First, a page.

To review these 'remarks' printed in the papers and to consider taking media and statistical representations of crime at face value, it may be wise to start by examining the definition of crime and building up a picture to be able to contemplate the processes associated with how crimes are reported and recorded and to whom. The structures in place for understanding statistics and the problems related in correlating these administrative methods.
One of the fundamental problems with the ideology of crime is, its definition and how it constitutes an infringement against the norms and rules of the community, or a breach of the criminal law. Tappan (1947, p.100) suggests that crime is a deliberate act in contravention of the criminal law. This is referred to as the black letter law approach due to the fact that, before a misdemeanour can be a criminal act, the process must go through the courts and be judged as a crime.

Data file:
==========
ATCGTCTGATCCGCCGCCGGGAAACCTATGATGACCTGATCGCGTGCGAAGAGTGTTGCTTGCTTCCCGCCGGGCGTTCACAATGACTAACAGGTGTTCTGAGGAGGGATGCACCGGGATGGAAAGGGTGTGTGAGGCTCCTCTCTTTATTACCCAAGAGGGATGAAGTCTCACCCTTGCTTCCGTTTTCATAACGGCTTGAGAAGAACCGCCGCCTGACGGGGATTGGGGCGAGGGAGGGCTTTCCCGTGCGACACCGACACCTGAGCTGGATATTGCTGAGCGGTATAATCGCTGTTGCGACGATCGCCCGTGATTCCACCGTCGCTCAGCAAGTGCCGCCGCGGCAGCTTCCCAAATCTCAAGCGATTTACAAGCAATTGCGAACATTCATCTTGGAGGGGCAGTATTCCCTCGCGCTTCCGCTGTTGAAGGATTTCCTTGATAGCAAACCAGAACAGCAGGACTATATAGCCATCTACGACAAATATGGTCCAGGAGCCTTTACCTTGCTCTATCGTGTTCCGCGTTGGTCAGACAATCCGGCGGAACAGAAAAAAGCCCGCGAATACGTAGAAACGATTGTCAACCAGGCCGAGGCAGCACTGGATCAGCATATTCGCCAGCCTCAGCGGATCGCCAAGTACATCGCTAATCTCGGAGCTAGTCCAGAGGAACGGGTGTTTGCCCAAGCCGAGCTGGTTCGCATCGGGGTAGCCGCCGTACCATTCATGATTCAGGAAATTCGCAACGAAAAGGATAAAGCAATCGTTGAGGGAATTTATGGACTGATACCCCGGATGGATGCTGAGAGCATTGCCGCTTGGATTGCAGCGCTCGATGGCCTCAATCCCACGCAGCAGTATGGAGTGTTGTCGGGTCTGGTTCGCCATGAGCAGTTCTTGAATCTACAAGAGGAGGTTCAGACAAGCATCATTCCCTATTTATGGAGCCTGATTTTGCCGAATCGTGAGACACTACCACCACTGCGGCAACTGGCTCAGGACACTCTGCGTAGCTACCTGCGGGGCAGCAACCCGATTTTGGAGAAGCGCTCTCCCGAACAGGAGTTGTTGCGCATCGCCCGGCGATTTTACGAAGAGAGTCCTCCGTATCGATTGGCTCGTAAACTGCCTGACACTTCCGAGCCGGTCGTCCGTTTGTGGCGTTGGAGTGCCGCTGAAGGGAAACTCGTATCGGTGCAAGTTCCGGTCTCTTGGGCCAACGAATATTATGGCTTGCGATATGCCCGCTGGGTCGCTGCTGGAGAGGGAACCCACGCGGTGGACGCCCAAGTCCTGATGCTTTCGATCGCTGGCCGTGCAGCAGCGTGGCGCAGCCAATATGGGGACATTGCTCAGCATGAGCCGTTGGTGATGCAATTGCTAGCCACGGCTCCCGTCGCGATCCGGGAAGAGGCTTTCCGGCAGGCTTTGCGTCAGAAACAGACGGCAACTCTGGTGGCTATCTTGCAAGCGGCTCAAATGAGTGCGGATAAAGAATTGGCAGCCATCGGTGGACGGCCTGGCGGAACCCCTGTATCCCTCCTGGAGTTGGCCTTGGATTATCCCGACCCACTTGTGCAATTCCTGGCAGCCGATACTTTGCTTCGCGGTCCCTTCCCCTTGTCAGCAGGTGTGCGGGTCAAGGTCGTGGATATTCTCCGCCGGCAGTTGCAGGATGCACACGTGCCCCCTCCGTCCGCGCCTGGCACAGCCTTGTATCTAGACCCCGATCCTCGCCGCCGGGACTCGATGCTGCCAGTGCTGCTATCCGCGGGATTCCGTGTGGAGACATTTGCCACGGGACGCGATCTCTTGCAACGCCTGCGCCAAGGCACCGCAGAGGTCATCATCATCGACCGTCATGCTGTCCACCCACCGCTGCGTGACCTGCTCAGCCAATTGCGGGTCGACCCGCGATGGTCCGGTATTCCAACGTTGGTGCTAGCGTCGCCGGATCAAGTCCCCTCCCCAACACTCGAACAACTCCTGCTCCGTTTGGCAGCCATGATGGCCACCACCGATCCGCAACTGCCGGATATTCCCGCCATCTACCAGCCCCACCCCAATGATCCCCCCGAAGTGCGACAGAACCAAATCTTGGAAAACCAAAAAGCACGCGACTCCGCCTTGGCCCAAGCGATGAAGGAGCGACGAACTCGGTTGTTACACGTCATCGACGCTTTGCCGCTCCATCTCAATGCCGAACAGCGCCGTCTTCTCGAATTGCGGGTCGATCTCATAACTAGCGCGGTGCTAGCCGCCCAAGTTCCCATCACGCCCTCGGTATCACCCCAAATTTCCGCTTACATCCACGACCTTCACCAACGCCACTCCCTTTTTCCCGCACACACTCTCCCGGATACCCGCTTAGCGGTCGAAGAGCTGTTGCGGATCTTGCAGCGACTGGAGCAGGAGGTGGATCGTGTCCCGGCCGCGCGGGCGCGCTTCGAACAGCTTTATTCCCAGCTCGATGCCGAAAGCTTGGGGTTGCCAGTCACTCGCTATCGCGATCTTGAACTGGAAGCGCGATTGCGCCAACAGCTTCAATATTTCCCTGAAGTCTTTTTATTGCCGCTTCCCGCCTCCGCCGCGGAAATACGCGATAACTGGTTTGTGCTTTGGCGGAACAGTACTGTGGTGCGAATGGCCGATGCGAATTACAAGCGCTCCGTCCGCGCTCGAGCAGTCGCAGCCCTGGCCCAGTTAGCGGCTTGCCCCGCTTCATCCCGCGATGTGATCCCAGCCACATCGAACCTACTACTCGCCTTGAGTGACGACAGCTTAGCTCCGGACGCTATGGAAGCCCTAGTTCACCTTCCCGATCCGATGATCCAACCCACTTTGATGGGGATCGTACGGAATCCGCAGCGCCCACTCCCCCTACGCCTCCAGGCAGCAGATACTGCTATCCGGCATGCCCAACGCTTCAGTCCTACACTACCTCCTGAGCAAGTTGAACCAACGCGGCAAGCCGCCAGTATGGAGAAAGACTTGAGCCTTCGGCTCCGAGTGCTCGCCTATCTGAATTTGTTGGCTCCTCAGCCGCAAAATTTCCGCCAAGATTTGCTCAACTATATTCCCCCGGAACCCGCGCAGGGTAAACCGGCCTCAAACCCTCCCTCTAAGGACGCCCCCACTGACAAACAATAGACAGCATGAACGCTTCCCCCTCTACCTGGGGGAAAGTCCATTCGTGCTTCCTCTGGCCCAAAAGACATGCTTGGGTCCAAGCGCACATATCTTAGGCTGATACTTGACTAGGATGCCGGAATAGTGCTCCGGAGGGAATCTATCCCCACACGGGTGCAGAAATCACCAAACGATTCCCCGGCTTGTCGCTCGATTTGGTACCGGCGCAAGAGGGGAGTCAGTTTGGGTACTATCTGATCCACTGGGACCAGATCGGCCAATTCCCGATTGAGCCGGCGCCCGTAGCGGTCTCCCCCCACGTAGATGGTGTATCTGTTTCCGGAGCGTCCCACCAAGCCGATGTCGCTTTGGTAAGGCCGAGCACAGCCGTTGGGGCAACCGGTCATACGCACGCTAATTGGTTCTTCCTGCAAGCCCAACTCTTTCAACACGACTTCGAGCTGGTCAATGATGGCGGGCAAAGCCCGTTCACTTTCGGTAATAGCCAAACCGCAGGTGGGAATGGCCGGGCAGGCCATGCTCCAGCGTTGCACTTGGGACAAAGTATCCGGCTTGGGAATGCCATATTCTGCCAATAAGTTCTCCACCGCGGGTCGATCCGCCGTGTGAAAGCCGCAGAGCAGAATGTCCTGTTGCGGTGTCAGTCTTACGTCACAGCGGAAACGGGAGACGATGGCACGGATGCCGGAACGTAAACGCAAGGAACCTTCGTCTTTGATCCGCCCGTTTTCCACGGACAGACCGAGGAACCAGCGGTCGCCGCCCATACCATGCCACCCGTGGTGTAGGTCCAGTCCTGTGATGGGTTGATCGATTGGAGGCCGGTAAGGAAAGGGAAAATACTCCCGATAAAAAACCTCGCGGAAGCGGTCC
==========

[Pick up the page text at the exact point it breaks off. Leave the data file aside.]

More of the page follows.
Often represented in the bounds of sectional interests both within the legislature where it is drafted and in society generally. Interestingly, up until the early 1800s there were few offences on the statute book in England, (Muncie and McLaughlin, 2002) although many of them concerning property offences such as stealing or poaching, was a clear reflection of the particular interests of those who held and operated political power. Resulting in questions of who composed the necessary standards, and which norms or rules are governed, and where decisions about what is legal and what is illegal are made consciously by people in authority in the legal profession and the government.
Examples include moral as well as legal judgements with regard to an individual's behaviour. Similarly, for example, the history of most criminal justice systems of the twentieth century has been that law...